“Shore excursions are for sissies!” said Chris, my friend from Aegean 1 (now Aegean Odyssey). We were a few days into a 120-day cruise around the world, and there I stood at the port on Easter Island, eyeing a battered motorcycle for rent. Chris knew I wanted to go for a ride, but on something maybe a little more stable. Next thing I know, he’s flashing Jeep keys and a cat-who-ate-the-canary grin. He gunned it, leaving a wake of red dust that tailed us through our day with the moai.
They were mute sentinels, erect and precisely positioned, and yet cartoonish with long faces and pouty lips. Chris posed with one. I hugged one. Windows down in the equatorial heat, we drove the entire island to see as many as we could, barreling over grasslands and fiery terra-cotta soil, braking to avoid the freely roaming stallions and pregnant mares. Of the 887 moai, estimated at 600 years old, only a third ever stood upright. Most slumber in the Rano Raraku quarry, a graveyard of honored ancestors who never made it to seaside pedestals.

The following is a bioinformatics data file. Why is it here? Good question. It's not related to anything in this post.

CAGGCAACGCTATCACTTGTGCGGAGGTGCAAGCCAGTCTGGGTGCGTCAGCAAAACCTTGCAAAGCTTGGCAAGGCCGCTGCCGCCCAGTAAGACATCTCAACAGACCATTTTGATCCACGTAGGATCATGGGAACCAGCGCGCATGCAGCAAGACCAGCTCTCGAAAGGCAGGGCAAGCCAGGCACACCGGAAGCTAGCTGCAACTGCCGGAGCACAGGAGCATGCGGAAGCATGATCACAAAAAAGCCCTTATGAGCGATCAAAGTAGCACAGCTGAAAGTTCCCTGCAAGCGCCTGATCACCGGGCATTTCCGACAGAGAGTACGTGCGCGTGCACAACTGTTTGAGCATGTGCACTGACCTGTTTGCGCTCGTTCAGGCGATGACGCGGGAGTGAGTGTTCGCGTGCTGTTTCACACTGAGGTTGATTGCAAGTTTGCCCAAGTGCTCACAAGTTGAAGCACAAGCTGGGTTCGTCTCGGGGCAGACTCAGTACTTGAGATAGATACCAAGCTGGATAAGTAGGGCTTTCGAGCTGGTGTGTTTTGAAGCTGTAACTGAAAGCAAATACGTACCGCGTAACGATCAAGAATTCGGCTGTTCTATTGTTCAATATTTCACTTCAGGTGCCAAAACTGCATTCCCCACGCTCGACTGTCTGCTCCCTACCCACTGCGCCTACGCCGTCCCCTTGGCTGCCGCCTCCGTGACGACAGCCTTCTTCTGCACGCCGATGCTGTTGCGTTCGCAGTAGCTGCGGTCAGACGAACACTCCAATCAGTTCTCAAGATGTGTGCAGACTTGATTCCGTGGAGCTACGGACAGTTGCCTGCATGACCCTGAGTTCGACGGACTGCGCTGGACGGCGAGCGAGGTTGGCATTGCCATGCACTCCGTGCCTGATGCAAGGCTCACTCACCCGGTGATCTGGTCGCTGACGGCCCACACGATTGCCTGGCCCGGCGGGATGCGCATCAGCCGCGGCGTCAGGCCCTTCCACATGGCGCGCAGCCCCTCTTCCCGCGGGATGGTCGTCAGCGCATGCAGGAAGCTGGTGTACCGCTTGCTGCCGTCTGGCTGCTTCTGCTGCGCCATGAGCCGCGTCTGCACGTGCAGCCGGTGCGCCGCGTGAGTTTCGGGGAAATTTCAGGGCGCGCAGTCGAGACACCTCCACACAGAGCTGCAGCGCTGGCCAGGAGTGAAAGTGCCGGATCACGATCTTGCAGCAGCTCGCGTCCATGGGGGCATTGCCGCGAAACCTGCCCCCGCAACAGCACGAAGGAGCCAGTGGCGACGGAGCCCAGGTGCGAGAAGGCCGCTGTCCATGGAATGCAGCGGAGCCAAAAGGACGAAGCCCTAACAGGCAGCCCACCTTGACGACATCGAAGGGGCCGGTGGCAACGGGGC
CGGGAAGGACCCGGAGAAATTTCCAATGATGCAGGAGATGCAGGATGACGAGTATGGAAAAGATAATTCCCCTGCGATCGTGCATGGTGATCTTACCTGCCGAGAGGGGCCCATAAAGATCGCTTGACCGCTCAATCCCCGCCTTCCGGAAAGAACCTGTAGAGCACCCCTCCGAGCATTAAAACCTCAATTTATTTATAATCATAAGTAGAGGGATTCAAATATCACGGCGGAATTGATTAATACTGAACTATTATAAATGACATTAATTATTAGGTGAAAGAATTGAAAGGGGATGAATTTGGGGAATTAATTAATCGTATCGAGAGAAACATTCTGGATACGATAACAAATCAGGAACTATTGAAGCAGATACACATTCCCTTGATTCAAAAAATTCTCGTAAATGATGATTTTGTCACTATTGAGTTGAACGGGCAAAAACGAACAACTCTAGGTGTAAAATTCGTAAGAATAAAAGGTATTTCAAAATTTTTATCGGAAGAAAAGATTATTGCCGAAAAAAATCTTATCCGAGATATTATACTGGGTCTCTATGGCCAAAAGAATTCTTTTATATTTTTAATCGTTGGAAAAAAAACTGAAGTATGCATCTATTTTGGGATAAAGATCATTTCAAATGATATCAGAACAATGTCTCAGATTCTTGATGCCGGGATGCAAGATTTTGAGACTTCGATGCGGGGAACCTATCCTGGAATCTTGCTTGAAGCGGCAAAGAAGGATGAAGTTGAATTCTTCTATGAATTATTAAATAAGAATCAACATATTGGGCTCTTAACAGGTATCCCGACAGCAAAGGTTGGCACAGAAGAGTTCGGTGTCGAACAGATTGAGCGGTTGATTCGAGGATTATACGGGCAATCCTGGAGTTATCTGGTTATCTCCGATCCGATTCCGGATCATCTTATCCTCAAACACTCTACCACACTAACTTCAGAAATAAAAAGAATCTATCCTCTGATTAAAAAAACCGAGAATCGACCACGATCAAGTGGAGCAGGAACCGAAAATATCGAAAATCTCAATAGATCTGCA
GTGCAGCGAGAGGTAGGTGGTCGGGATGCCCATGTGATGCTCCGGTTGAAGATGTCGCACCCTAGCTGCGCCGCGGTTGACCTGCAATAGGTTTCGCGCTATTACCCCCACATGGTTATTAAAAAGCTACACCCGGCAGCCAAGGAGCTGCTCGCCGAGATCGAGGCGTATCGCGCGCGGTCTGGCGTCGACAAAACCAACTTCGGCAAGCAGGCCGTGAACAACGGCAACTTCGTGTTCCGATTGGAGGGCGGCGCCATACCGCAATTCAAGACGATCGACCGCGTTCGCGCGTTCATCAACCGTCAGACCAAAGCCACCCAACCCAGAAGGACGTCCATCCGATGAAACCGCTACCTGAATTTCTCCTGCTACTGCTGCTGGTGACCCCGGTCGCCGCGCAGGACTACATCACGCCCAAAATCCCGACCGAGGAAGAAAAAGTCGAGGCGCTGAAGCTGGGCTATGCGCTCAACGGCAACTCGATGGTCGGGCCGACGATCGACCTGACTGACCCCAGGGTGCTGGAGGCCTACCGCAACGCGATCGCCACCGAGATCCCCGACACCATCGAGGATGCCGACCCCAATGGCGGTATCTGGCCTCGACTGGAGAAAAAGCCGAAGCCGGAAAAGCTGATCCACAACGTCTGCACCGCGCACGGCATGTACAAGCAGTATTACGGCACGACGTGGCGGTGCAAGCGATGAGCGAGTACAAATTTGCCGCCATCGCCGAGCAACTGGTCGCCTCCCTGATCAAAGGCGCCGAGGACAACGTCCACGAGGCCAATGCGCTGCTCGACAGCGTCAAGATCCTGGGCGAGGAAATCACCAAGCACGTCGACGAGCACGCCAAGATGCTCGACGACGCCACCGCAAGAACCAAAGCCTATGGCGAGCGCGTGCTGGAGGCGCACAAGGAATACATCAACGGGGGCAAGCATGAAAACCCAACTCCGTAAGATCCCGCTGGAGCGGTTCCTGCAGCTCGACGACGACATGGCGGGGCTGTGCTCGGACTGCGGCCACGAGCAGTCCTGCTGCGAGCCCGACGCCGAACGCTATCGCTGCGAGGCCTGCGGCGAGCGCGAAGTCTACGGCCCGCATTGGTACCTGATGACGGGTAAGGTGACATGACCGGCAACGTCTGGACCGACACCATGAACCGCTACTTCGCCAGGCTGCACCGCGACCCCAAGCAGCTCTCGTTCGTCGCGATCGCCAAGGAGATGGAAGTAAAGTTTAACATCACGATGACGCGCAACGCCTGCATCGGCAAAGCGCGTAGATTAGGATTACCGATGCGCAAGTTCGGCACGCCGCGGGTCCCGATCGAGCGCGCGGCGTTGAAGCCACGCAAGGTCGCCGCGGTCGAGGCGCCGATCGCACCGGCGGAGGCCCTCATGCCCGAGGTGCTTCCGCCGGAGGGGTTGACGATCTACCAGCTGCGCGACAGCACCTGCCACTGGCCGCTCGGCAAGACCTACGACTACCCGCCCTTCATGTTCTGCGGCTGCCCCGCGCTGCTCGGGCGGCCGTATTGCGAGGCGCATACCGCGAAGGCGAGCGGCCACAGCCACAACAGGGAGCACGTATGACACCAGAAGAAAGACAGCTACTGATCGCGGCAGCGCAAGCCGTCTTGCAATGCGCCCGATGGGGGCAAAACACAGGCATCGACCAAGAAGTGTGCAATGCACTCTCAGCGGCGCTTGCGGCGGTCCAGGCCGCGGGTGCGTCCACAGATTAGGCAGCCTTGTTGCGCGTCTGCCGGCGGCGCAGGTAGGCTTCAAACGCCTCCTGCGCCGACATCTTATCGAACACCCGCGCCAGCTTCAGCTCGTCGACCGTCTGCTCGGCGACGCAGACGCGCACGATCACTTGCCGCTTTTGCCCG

Now it was time to take a bath — us and the Jeep. The reddish-brown dirt here is fine and silky, seeping into every orifice. By the time this island’s done with you, it’s inside you. Even now, 12 years later, I know a stubborn speck remains.
Tasmania Cruise Excursion: They Don’t Come Cheap
On a cruise around Tasmania, I signed up for the “Oyster Lovers Tour” to the renowned Freycinet Marine Farm, where for $125 you can slurp as many just-shucked oysters as you dare. But on arriving, we’re told there are no oysters. Bad weather has kept the boats from going out. Instead, we get mussels. Not what I had in mind. Frustrated, I wander down to the water and come across an old fisherman carrying a bushel with a few dozen oysters in it. “I’ve just spent $125 on an Oyster Lovers Tour without oysters,” I whine. “I don’t suppose you’d be willing to let me have just one?” He was. — David Lansing